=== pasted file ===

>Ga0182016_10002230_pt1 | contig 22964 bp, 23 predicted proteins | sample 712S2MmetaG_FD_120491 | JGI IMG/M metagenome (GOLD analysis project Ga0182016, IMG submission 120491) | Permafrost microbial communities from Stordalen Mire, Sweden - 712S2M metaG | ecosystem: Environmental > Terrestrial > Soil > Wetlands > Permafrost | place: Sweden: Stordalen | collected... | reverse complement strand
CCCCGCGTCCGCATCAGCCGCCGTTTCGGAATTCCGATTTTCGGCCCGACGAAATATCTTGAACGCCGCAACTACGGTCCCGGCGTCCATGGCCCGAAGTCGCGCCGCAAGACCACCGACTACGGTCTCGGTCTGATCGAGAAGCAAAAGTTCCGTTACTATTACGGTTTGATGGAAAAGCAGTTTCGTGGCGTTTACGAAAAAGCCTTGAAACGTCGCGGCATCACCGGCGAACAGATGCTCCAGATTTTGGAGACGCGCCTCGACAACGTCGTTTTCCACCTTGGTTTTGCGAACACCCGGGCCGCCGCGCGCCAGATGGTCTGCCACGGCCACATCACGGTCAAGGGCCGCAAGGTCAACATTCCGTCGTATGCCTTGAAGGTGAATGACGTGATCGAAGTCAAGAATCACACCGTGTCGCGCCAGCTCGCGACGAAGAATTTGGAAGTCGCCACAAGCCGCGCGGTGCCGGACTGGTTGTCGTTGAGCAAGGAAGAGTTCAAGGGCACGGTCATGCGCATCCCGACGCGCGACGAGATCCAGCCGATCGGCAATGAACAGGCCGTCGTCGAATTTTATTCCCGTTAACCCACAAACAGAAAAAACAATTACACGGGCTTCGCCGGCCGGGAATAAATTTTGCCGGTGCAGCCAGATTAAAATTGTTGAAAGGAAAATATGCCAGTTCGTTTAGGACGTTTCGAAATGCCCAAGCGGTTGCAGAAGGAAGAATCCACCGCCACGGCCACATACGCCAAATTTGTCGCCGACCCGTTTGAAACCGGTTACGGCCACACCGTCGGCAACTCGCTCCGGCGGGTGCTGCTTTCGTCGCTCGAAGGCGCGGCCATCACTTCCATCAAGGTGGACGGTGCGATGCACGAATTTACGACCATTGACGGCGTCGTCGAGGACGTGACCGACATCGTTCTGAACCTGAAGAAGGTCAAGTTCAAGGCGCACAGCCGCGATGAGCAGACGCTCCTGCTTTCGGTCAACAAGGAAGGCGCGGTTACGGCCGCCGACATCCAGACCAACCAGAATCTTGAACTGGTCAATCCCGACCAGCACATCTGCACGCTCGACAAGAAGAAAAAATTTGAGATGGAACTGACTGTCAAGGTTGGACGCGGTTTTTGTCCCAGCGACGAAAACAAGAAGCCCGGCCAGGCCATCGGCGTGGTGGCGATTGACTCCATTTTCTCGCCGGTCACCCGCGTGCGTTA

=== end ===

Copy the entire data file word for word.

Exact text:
>Ga0182016_10002230_pt1 | contig 22964 bp, 23 predicted proteins | sample 712S2MmetaG_FD_120491 | JGI IMG/M metagenome (GOLD analysis project Ga0182016, IMG submission 120491) | Permafrost microbial communities from Stordalen Mire, Sweden - 712S2M metaG | ecosystem: Environmental > Terrestrial > Soil > Wetlands > Permafrost | place: Sweden: Stordalen | collected... | reverse complement strand
CCCCGCGTCCGCATCAGCCGCCGTTTCGGAATTCCGATTTTCGGCCCGACGAAATATCTTGAACGCCGCAACTACGGTCCCGGCGTCCATGGCCCGAAGTCGCGCCGCAAGACCACCGACTACGGTCTCGGTCTGATCGAGAAGCAAAAGTTCCGTTACTATTACGGTTTGATGGAAAAGCAGTTTCGTGGCGTTTACGAAAAAGCCTTGAAACGTCGCGGCATCACCGGCGAACAGATGCTCCAGATTTTGGAGACGCGCCTCGACAACGTCGTTTTCCACCTTGGTTTTGCGAACACCCGGGCCGCCGCGCGCCAGATGGTCTGCCACGGCCACATCACGGTCAAGGGCCGCAAGGTCAACATTCCGTCGTATGCCTTGAAGGTGAATGACGTGATCGAAGTCAAGAATCACACCGTGTCGCGCCAGCTCGCGACGAAGAATTTGGAAGTCGCCACAAGCCGCGCGGTGCCGGACTGGTTGTCGTTGAGCAAGGAAGAGTTCAAGGGCACGGTCATGCGCATCCCGACGCGCGACGAGATCCAGCCGATCGGCAATGAACAGGCCGTCGTCGAATTTTATTCCCGTTAACCCACAAACAGAAAAAACAATTACACGGGCTTCGCCGGCCGGGAATAAATTTTGCCGGTGCAGCCAGATTAAAATTGTTGAAAGGAAAATATGCCAGTTCGTTTAGGACGTTTCGAAATGCCCAAGCGGTTGCAGAAGGAAGAATCCACCGCCACGGCCACATACGCCAAATTTGTCGCCGACCCGTTTGAAACCGGTTACGGCCACACCGTCGGCAACTCGCTCCGGCGGGTGCTGCTTTCGTCGCTCGAAGGCGCGGCCATCACTTCCATCAAGGTGGACGGTGCGATGCACGAATTTACGACCATTGACGGCGTCGTCGAGGACGTGACCGACATCGTTCTGAACCTGAAGAAGGTCAAGTTCAAGGCGCACAGCCGCGATGAGCAGACGCTCCTGCTTTCGGTCAACAAGGAAGGCGCGGTTACGGCCGCCGACATCCAGACCAACCAGAATCTTGAACTGGTCAATCCCGACCAGCACATCTGCACGCTCGACAAGAAGAAAAAATTTGAGATGGAACTGACTGTCAAGGTTGGACGCGGTTTTTGTCCCAGCGACGAAAACAAGAAGCCCGGCCAGGCCATCGGCGTGGTGGCGATTGACTCCATTTTCTCGCCGGTCACCCGCGTGCGTTA